An ultrasonic sensor is included in the educational version of the EV3 kit but not in the home version (it can be bought separately). If you have a single EV3 ultrasonic sensor attached to the EV3 then you can modify the code of Example 1 to make it work with the EV3 US sensor as shown below. The code below will make the color of both pairs of LEDs change from green to red when an object is within 40 cm of the US sensor. You can use inches if you prefer, as shown in the script.

#!/usr/bin/env python3
from ev3dev2.sensor.lego import TouchSensor, UltrasonicSensor
from ev3dev2.led import Leds
from time import sleep

# Connect ultrasonic and touch sensors to any sensor port
us = UltrasonicSensor()
ts = TouchSensor()
leds = Leds()

leds.all_off() # stop the LEDs flashing (as well as turn them off)
while not ts.is_pressed:
    if us.distance_centimeters < 40: # to detect objects closer than 40cm
        # In the above line you can also use inches: us.distance_inches < 16
        leds.set_color('LEFT',  'RED')
        leds.set_color('RIGHT', 'RED')
    else:
        leds.set_color('LEFT',  'GREEN')
        leds.set_color('RIGHT', 'GREEN')

    sleep (0.01) # Give the CPU a rest

Example 3 (two touch sensors)
Two touch sensors are included with the education version of the EV3 but only one with the home version. Usually you will not have two sensors of the same type plugged into the EV3 and you will not have to specify or determine where the sensors are attached. But in this example let's assume we have TWO touch sensors plugged into the EV3. We will SPECIFY which ports the sensors are plugged into using 'INPUT_1' and 'INPUT_2' for sensor (input) ports 1 and 2. In this program the left LED pair is set to green if the touch sensor on port 1 is not pressed and red if it is pressed (more specifically, if the touch sensor is not pressed then it returns a value of zero and the code then uses item zero from the tuple). In a similar way the touch sensor on port 2 controls the right LED pair. To stop this program you will need to press the stop button if you launched it from VS Code or the Back button on the EV3 if you launched it from Brickman.

#!/usr/bin/env python3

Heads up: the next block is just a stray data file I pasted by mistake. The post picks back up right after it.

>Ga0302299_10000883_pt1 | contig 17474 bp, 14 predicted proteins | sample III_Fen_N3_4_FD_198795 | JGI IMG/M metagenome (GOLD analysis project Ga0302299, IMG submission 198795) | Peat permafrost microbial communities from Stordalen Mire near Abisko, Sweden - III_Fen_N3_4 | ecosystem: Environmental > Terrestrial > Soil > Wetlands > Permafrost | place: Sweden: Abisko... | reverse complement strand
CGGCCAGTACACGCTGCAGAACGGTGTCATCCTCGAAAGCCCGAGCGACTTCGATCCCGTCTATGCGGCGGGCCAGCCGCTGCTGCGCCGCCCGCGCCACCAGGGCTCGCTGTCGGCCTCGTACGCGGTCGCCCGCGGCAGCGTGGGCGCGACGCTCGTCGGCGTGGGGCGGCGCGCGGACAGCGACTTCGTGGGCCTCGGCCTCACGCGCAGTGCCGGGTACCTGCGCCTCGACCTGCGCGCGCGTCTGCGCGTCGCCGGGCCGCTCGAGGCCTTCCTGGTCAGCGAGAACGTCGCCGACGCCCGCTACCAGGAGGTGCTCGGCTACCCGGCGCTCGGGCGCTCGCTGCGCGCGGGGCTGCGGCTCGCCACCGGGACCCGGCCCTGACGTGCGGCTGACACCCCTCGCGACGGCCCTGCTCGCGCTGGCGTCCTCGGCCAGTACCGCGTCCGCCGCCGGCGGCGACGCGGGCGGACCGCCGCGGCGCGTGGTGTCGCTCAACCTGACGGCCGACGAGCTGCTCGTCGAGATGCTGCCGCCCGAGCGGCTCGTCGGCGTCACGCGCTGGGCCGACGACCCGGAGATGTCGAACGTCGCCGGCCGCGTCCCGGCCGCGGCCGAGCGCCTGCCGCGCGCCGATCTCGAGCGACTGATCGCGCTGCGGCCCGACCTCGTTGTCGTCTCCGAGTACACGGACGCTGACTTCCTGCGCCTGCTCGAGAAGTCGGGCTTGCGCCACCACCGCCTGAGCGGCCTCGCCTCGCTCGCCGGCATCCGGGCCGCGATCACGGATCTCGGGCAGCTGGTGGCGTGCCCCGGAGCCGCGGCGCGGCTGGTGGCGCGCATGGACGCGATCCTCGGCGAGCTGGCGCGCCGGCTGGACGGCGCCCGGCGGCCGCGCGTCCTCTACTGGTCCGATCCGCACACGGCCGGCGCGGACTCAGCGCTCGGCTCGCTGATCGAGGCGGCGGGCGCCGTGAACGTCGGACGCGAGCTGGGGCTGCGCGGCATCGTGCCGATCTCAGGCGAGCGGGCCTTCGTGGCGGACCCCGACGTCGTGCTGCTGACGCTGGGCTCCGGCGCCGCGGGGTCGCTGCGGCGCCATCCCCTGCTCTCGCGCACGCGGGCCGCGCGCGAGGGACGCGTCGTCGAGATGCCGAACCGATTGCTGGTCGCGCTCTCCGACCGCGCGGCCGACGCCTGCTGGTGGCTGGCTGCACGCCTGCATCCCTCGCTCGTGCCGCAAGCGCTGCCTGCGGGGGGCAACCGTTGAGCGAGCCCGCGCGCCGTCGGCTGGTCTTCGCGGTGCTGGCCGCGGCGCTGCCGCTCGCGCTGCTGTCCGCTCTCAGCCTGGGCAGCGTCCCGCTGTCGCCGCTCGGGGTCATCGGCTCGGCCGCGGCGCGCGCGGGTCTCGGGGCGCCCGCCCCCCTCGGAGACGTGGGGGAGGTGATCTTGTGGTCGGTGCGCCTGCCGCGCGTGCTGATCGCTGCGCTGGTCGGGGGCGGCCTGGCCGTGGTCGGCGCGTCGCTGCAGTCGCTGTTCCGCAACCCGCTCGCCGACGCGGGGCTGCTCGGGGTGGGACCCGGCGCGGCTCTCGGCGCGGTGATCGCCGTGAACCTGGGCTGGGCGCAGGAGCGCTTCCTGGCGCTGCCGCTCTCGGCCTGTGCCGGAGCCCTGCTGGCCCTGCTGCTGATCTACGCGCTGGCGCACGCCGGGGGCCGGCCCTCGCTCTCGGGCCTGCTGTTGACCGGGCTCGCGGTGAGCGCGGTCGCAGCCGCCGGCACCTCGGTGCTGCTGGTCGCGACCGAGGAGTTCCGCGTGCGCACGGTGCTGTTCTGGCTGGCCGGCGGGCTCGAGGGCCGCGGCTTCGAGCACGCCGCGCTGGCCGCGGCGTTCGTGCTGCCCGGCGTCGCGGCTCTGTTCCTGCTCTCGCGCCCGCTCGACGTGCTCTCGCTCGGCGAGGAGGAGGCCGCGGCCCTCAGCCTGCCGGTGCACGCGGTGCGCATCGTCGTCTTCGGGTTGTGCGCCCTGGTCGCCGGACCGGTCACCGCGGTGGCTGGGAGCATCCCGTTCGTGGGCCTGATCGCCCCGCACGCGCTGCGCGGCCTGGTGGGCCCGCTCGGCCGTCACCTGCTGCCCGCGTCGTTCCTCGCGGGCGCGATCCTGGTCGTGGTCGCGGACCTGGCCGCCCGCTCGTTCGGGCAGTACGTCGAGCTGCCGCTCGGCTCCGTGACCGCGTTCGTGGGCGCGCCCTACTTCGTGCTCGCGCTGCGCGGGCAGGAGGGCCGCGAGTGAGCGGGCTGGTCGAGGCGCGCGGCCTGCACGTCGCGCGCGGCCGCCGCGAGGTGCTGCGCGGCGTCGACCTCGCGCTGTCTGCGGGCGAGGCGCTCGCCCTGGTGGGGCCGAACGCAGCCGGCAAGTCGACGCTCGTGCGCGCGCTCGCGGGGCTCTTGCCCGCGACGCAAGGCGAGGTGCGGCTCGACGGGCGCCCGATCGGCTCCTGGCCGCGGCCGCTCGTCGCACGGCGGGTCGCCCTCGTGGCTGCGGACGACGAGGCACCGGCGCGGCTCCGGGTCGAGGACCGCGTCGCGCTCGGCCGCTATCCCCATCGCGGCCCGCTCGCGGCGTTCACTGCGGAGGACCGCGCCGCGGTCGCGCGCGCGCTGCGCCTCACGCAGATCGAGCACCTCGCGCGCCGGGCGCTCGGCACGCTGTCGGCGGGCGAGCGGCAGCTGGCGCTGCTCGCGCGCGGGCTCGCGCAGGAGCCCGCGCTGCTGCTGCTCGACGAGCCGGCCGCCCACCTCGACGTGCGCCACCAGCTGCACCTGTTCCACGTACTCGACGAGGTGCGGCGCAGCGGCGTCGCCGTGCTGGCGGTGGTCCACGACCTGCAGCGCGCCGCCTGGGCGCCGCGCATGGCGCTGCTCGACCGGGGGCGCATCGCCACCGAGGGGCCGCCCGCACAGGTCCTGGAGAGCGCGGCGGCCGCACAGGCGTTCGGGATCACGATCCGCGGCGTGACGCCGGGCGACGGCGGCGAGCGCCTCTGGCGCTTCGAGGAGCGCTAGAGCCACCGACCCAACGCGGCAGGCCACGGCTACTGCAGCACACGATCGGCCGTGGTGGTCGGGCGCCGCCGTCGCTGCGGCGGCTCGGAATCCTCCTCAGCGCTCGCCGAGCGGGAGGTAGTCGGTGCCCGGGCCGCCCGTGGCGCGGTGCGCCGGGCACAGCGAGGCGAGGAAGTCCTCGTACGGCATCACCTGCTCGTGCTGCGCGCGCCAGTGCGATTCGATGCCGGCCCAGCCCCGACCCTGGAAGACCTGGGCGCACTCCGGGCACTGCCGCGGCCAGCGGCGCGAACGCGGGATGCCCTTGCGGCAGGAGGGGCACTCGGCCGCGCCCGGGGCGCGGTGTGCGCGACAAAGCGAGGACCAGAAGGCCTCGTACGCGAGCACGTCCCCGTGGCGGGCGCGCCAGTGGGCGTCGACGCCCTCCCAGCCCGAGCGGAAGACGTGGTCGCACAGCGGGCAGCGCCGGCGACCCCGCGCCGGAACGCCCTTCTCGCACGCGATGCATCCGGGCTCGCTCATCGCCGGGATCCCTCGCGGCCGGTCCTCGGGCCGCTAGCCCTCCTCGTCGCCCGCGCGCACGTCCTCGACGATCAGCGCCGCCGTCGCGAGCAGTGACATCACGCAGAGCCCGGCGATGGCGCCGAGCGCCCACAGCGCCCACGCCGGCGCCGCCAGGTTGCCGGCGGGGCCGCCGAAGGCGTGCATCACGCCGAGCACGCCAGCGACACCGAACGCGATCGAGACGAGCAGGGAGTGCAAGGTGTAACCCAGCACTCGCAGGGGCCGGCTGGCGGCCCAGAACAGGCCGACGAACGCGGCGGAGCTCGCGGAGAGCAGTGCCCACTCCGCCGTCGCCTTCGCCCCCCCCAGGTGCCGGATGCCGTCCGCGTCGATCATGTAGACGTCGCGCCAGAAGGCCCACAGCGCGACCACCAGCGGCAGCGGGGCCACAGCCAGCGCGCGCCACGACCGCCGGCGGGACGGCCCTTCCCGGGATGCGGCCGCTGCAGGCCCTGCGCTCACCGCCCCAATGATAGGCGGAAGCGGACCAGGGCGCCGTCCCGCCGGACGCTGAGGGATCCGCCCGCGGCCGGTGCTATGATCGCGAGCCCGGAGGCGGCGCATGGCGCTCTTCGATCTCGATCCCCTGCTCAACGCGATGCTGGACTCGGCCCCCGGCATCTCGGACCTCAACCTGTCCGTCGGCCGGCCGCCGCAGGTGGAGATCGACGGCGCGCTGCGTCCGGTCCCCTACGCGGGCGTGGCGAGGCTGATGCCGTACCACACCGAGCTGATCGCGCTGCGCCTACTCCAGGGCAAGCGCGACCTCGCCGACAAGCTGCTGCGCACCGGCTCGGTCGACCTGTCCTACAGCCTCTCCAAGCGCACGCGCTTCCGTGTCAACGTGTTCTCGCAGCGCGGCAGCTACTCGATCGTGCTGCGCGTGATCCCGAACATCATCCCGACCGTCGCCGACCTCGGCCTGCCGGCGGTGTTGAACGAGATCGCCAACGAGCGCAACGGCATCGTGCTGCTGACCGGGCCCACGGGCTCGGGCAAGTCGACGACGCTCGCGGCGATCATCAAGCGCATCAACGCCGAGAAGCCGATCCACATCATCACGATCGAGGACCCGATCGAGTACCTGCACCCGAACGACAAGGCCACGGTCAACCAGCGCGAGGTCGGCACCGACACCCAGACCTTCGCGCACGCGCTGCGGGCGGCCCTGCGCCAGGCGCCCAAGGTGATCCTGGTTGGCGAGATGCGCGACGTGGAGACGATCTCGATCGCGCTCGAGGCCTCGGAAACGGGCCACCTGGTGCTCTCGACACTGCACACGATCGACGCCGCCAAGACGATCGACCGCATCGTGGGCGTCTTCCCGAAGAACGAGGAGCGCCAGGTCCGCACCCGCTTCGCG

# USe TWO touch sensors to control the left and right LED pairs independently
from ev3dev2.sensor import INPUT_1, INPUT_2
from ev3dev2.sensor.lego import TouchSensor
from ev3dev2.led import Leds
from time import sleep

# Connect TWO touch sensors to BOTH sensor ports 1 and 2
ts1 = TouchSensor(INPUT_1) # Don't forget to IMPORT INPUT_1 and INPUT_2
ts2 = TouchSensor(INPUT_2) # Note the absence of quotes
leds = Leds()

while True: # Forever
    leds.set_color('LEFT', ('RED',  'YELLOW')[ts1.is_pressed])
    leds.set_color('RIGHT', ('RED', 'YELLOW')[ts2.is_pressed])
    
    sleep (0.01) # Give the CPU a rest

The way the highlighted lines work may not be clear to you. Let's look at the first one. ('RED', 'YELLOW') is a tuple (like a list but not modifiable). 'RED' is element zero in the tuple and 'YELLOW' is element one. is_pressed is a Boolean - it can be True (1) or False (0). So if touch sensor ts1 is pressed then is_pressed has a value of True or 1. The square brackets indicate that we are giving the index number of the element we want to obtain from this tuple, so in this case 'YELLOW' is obtained from the tuple since it is element 1. Therefore if you press ts1 the left LED pair will glow yellow. Simple!

If you change 'RED' to 'GREEN' you may notice something odd happens (or doesn't happen) when the script starts running...

Example 4 (gyro sensor and touch sensor)
The gyro sensor is included with the educational version of the EV3 kit but not with the home version (it can be bought separately). The angle property gives the angle in degrees that the sensor has turned clockwise since the angle was last measured. It may not work reliably when the sensor turns very slowly. Note that it is vital that the gyro sensor be absolutely still when the program is launched otherwise the reading will wander later even when the sensor is held still.

The sensor can also measure the rate of change of the angle, in degrees per second, but as a beginner you are likely to find that less useful.

The program below prints the measured angle to the EV3's LCD screen, then plays for one second a tone whose frequency depends on the angle, then waits for 0.5 second before repeating the cycle. Press the touch sensor button for at least a second to stop the program.

#!/usr/bin/env python3
from ev3dev2.sensor.lego import TouchSensor, GyroSensor
from ev3dev2.sound import Sound
from time import sleep

# Connect gyro and touch sensors to any sensor ports
gy = GyroSensor() 
ts = TouchSensor()
sound = Sound()